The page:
Donna has dreams, she has ideas, she’s as capable of chasing the next horizon as anyone else in the cast, but there are a couple of things she’s missing. She doesn’t have Joe’s manipulative charms or Cameron’s determination to live or die by her work alone. What she does have, in place of those things, is a willingness and ability to work the system. To make connections, build relationships, to care about audience engagement and put what they want over what she thinks they should want, something Cameron struggles with. Or something Cameron would struggle with if she didn’t find it all so beneath her.

Look, I love Cameron in general, but sometimes… look, the ain’t anybody you can root for every episode.

Case in point, our theoretical lead character…

Joe MacMillan

The Visionary

Joe MacMillan is played by Lee Pace, who was the Piemaker in Pushing Daisies and as a result has my love and loyalty forever. In the beginning, he has recently left IBM, fancying himself a visionary. He can see where computers are heading and is determined to get there first at any cost: financial, human, or otherwise. He comes to Cardiff Electric, Texas-based manufacturer of typewriters and radios, and infiltrates it to push them to build a home computer that will challenge his former employers. It is 1983, one year before Apple debuted the Macintosh. The timing is not coincidence.

Joe McMillian was introduced as an enigma, a man of mystery with a hidden past and unexplained scars and a mysterious agenda, and thank Buddha and all of his wacky nephews that they got the Hell over that. There are two things they did with Joe in season two that improved the show immeasurably: first, they made him more of a fun human being; second, they realized he wasn’t the lead. Even if he would be top-billed all the way through, because opening credit politics are what they are.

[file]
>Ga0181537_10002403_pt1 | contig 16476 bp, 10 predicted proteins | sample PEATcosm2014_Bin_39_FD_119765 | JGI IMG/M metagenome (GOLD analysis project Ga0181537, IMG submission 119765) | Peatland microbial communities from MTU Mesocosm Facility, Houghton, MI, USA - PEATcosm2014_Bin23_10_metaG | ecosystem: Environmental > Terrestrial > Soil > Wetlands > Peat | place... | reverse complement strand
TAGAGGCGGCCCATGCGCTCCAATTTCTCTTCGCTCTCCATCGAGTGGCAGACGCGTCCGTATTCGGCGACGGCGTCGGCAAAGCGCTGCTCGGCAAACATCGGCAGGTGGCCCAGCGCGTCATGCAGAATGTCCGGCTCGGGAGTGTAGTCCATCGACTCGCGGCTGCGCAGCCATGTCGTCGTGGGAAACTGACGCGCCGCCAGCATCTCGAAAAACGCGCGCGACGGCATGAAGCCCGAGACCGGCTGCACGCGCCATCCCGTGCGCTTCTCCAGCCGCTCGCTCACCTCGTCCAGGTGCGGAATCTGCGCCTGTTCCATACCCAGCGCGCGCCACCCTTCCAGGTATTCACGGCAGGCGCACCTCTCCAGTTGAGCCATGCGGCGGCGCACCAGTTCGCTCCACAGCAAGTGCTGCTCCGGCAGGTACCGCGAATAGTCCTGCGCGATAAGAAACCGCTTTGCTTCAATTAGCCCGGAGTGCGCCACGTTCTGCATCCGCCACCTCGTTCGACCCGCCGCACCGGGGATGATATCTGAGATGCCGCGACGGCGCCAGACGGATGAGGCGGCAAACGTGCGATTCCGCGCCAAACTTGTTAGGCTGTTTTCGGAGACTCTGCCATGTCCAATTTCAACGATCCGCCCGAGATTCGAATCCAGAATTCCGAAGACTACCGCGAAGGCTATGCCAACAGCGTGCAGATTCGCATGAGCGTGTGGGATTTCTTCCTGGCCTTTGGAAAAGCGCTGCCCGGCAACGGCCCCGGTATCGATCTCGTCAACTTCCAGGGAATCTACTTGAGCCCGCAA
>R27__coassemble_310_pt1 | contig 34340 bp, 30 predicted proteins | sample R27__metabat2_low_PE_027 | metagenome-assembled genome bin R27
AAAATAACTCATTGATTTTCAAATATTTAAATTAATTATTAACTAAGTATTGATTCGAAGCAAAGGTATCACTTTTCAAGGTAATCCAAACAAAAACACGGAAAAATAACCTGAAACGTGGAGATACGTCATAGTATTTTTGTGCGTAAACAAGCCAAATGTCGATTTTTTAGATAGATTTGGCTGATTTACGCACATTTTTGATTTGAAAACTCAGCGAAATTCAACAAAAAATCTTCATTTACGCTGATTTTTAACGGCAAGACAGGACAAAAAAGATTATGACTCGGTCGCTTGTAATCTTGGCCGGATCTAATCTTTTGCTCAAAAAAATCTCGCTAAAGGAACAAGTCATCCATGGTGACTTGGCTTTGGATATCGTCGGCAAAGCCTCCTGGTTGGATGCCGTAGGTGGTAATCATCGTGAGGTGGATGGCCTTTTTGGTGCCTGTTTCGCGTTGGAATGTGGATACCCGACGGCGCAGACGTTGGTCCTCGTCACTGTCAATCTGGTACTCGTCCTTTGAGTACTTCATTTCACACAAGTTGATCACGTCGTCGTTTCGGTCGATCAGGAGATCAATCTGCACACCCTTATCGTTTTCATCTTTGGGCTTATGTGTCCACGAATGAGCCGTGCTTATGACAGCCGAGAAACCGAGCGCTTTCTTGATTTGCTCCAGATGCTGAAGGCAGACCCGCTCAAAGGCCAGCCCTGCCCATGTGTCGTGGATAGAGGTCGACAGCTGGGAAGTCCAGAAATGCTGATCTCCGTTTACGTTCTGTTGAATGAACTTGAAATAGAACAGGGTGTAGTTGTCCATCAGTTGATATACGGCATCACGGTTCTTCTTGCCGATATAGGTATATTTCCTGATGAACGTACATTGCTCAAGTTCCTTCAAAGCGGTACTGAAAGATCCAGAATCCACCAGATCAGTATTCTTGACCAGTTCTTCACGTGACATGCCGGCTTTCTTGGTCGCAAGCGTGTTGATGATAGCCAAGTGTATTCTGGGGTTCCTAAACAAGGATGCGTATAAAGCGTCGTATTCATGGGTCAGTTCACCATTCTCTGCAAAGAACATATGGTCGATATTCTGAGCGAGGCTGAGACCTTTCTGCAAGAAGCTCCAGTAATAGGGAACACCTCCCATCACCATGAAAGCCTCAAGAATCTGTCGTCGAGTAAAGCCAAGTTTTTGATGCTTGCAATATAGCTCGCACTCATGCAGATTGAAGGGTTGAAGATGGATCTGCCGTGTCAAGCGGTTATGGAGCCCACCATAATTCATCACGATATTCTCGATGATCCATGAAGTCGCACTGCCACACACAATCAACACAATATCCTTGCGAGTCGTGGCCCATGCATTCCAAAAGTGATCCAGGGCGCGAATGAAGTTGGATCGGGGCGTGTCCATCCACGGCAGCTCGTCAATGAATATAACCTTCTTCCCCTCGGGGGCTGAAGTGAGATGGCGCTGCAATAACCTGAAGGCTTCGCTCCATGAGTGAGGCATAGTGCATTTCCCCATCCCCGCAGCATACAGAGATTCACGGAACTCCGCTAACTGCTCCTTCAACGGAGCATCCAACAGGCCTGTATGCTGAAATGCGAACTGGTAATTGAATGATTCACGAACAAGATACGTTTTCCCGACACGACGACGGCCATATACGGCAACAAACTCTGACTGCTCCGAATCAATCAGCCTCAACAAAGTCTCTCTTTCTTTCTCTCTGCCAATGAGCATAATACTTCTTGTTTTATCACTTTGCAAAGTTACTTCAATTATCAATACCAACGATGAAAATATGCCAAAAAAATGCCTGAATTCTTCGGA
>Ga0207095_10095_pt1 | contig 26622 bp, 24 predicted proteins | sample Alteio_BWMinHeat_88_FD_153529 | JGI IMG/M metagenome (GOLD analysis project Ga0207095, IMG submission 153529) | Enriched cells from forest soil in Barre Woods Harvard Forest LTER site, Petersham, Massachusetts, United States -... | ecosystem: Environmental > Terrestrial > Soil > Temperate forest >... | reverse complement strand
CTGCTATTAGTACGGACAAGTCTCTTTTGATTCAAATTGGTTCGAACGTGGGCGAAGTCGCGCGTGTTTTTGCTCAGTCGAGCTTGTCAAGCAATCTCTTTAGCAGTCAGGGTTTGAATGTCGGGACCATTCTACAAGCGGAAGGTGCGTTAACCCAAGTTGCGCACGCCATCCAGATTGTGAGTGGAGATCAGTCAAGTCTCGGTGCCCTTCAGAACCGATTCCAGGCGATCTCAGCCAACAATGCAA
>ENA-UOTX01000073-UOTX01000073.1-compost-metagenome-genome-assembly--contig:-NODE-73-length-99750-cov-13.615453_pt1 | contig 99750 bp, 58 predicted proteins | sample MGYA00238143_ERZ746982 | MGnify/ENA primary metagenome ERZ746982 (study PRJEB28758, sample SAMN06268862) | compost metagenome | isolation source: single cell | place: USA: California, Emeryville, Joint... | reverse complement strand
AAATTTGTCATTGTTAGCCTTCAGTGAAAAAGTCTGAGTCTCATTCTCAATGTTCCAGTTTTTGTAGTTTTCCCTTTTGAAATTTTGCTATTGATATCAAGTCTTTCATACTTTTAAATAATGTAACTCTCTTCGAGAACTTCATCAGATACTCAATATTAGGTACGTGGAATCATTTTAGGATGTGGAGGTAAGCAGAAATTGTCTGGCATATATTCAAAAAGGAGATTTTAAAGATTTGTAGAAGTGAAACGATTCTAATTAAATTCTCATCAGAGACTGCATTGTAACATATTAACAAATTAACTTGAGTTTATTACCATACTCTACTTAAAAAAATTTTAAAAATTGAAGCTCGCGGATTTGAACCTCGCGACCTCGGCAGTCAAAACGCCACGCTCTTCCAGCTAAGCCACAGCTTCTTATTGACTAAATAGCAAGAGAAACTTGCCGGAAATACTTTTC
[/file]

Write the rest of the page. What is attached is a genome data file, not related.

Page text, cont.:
Joe does have a certain amount of vision. He must, because he finds himself at the forefront of a lot of industries, one way or the other. He also has a certain amount of charisma, because he keeps drawing people to his banner… even the other leads, who after his initial actions have so many reasons to doubt him.

Because more human or not, Joe’s got his flaws. He’s not the best team player, since he’s willing to fight entire companies if he feels they’re holding back his vision. He’s willing to burn anyone he has to if the project demands it. And when a project or a company goes wrong (which they often do, this is not a happy show where everything always works out), he can lash out in sometimes extreme ways. Joe MacMillan does not fail gracefully.

But once they’re done trying to turn him into Computer Don Draper, they find something worth rooting for at his core. A love for his colleagues that makes the shift from “Manipulating them to create the Cardiff Giant” to “He created the Cardiff Giant as an excuse to work with Gordon and Cameron” believable and touching.

Even when his story is mostly detached from the others, he’s a key part of the show, but it’s still for the best that they moved the focus away from him after the first season. Not because he doesn’t work, but because the ladies just work better.

Gordon Clark

The Builder